As the program continues to grow, Berry Hill is working to ensure that they are providing customers with the best possible assortment of vegetables, fruit, and other homemade items that make each week's delivery a special occasion for subscribers. Every delivery contains an assortment of vegetables, often including loose leaf lettuce, broccoli, cauliflower, cabbage, radishes, brussel sprouts, green beans, okra, and more. Also included is a loaf of fresh baked bread, a half dozen free range chicken eggs, cut flowers, and a homemade farm product that changes each week. By structuring the program so that each week's delivery is different than the last, Berry Hill encourages customers to go outside their comfort zones in preparing new creations with their items. Fleenor is especially passionate about this aspect of the program. "I feel like the whole garden ends up affecting how you cook and eat, and how you think about the week," he says before launching into a story about one customer in particular who turned a seemingly random assortment of ingredients into a stellar batch of homecooked baba ganoush. These types of experiences, made possible through the combination of local agriculture and community involvement, are what drives the farmers at Berry Hill to keep doing what they're doing. From humble beginnings delivering their produce in Winn Dixie bags, to producing their own packaging branded with the Berry Hill logo, the CSA program has reached a point where the community support is really starting to take hold. According to Fleenor, "There are already people who wait on their porches for us." And there is no lack of gratitude in his demeanor when discussing how customers throughout southern Louisiana have continued to help make the program possible. Fleenor readily acknowledges that "every person who gets into it, even just talking about it, builds up support." For him, the community is what makes their efforts all worthwhile, and the farm's focus continues to be centered on helping to create a more positive awareness of how CSA programs can better the city.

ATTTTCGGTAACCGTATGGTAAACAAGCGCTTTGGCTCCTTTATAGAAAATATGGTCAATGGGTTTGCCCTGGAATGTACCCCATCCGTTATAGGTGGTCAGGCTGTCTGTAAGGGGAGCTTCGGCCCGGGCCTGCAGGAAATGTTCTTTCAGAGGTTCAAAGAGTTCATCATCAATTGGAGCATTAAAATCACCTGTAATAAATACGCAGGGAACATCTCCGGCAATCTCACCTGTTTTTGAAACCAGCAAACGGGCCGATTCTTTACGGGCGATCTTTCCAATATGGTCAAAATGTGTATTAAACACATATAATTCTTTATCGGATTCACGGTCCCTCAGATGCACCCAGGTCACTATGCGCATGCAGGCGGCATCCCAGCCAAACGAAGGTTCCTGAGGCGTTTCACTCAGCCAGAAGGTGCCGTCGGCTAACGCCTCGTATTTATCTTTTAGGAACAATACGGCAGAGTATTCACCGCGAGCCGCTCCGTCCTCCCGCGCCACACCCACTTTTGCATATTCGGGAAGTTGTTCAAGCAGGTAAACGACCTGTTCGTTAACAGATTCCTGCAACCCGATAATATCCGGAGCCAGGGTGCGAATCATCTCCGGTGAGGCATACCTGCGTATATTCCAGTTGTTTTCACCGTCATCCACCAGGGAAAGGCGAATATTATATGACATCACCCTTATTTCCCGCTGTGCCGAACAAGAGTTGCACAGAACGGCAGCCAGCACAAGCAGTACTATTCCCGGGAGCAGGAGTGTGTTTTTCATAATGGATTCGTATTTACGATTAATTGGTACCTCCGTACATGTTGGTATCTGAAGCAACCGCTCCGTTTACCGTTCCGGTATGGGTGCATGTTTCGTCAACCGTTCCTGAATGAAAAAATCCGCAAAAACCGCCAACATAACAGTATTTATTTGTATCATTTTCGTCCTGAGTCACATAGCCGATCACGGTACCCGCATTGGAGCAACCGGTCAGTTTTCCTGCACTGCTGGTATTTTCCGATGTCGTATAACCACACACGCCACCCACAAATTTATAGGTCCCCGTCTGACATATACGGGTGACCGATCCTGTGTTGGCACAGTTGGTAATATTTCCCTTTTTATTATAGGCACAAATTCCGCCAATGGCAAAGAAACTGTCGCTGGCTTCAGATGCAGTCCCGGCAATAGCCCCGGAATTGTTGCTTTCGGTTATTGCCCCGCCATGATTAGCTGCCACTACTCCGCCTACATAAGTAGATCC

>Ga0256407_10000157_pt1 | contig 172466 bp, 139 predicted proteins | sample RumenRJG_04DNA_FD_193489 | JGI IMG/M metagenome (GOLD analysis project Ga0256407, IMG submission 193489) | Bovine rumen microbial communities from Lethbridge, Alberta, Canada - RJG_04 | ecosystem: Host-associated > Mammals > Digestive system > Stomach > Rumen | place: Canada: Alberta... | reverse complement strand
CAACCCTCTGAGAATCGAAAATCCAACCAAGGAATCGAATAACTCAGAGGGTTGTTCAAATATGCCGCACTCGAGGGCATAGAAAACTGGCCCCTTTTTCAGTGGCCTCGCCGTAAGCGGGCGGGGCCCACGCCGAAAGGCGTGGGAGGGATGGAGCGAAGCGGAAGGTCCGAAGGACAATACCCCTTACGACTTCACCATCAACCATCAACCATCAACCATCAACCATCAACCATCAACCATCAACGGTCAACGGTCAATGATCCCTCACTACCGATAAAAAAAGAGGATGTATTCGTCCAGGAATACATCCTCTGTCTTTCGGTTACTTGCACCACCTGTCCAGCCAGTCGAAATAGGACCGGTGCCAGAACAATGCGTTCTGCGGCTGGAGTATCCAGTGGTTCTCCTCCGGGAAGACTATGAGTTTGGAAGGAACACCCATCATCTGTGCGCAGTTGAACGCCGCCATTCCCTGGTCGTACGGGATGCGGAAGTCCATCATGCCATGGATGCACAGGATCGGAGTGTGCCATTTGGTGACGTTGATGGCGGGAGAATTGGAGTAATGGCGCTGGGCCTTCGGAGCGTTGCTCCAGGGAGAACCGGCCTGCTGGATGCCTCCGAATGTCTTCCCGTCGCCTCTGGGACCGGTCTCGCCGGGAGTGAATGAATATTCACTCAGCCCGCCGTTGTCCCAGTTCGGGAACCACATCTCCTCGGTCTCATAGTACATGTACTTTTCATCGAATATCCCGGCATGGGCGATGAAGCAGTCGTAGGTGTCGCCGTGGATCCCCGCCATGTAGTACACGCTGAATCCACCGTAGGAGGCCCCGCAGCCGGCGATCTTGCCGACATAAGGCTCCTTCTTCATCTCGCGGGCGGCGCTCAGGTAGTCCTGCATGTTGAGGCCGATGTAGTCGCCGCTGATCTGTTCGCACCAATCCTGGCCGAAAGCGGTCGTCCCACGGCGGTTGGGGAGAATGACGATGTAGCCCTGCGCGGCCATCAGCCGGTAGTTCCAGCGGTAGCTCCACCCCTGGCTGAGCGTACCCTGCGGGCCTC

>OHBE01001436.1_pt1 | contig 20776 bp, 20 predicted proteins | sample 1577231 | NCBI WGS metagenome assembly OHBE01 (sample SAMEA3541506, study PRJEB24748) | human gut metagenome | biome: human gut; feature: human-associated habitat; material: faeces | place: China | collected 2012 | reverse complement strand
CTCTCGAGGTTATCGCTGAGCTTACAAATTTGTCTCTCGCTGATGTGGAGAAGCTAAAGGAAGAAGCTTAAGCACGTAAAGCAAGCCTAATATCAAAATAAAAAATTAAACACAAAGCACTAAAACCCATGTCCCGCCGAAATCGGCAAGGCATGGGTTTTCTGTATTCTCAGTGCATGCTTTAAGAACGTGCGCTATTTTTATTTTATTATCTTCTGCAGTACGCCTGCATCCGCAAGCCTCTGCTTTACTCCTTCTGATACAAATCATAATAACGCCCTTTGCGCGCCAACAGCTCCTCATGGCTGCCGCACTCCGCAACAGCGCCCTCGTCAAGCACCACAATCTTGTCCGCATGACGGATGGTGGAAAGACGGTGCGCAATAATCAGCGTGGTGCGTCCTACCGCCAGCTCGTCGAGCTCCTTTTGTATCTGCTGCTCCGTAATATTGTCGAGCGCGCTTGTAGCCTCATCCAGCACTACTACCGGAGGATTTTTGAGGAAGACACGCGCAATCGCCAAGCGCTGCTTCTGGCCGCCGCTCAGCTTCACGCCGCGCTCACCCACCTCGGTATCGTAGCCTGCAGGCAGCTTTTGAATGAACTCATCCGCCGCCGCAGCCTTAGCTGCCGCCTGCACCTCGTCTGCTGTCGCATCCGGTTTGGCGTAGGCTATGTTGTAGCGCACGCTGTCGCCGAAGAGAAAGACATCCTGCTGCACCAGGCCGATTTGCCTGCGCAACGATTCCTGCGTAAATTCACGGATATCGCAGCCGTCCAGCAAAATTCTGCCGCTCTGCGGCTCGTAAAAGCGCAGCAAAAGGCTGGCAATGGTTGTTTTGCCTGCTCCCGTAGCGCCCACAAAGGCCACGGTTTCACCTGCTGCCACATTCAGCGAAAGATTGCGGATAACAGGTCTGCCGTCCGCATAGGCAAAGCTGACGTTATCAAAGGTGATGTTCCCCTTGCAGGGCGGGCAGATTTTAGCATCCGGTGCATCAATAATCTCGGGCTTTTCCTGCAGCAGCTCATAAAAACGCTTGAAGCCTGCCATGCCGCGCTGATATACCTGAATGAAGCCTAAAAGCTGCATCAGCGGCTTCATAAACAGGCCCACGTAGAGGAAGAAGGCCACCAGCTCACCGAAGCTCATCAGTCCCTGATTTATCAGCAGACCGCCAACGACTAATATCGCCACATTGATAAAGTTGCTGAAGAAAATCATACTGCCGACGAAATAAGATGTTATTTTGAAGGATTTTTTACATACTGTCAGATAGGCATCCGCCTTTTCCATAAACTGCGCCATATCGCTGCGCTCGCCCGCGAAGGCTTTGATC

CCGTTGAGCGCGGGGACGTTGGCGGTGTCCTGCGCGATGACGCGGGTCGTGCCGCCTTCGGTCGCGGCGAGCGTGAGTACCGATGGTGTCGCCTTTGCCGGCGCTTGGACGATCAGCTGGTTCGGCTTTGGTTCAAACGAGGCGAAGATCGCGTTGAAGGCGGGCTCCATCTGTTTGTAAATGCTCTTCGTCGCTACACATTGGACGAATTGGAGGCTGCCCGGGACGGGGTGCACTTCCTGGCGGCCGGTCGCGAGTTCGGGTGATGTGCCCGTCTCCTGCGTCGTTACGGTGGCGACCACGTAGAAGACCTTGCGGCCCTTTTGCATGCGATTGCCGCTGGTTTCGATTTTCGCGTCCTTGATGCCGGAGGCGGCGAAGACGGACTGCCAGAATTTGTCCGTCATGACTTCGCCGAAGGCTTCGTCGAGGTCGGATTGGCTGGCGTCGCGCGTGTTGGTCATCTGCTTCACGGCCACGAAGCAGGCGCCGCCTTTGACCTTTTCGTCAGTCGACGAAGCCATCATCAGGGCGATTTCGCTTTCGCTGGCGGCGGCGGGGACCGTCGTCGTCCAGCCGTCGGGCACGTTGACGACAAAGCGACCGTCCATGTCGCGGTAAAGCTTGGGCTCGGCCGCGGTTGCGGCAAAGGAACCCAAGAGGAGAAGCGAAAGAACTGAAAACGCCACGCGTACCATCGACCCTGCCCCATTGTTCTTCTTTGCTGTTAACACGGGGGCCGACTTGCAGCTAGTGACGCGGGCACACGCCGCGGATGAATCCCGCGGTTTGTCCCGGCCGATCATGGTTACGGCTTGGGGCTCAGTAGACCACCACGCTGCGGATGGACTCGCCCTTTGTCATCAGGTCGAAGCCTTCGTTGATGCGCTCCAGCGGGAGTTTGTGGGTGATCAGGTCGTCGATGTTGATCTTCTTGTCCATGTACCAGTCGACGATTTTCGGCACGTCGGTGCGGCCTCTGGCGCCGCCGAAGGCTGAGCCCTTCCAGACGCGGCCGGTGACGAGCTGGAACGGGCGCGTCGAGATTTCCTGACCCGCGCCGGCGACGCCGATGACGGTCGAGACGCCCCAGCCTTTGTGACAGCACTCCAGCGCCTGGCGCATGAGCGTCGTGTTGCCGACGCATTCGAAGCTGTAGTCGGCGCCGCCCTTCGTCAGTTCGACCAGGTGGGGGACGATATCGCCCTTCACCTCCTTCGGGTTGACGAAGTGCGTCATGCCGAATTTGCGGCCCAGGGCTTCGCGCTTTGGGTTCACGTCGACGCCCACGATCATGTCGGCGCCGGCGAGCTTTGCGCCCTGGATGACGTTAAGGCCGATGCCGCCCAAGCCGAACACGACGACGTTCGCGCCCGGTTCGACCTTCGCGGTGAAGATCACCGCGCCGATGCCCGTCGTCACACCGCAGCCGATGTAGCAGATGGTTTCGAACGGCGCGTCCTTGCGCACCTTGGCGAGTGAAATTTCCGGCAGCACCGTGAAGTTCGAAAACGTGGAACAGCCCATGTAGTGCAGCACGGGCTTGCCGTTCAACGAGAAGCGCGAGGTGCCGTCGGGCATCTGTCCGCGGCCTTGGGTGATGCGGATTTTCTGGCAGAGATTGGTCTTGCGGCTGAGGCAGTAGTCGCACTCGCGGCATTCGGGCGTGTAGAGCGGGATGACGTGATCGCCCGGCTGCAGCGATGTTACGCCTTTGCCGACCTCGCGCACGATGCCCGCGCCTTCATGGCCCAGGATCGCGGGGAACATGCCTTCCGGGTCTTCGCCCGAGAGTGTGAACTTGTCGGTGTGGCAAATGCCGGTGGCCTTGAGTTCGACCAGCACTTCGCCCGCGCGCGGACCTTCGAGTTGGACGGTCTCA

With the amount of effort these dedicated young men are putting into the project, it's no surprise that they are expanding the program's customer base so rapidly. The team at Berry Hill goes on several delivery routes throughout the week, with different members covering areas throughout south Louisiana including Hammond and Covington. On delivery days, Fleenor andthe rest of the Berry Hill gang wake up at 5 a.m. to pick the day's supply of fruits, vegetables and bake loaves of fresh bread, and in some cases won't make it out for their delivery routes until well into the afternoon. Fleenor admits that the planning and execution of the orders can be stressful at times, but at the end of the day it's a truly rewarding experience. He is confident in the power of CSA, and his experiences thus far have led him to believe that Berry Hill's customers are thankful for the opportunity to be a part of the Fleenor family's long farming history, especially at this important moment in their story. "People really like new things coming into their lives," he says, "especially if it has the sense of being rooted in some kind of tradition." If Fleenor's words are true, then it seems we are at the early yet promising beginnings of what will hopefully become a long running tradition for Berry Hill Farm, their CSA program, and the people of New Orleans.
Berry Hill Farm's Spring Season CSA will begin in mid April. For information on how to subscribe, visit their website at berryhillcsa.com or email [email protected]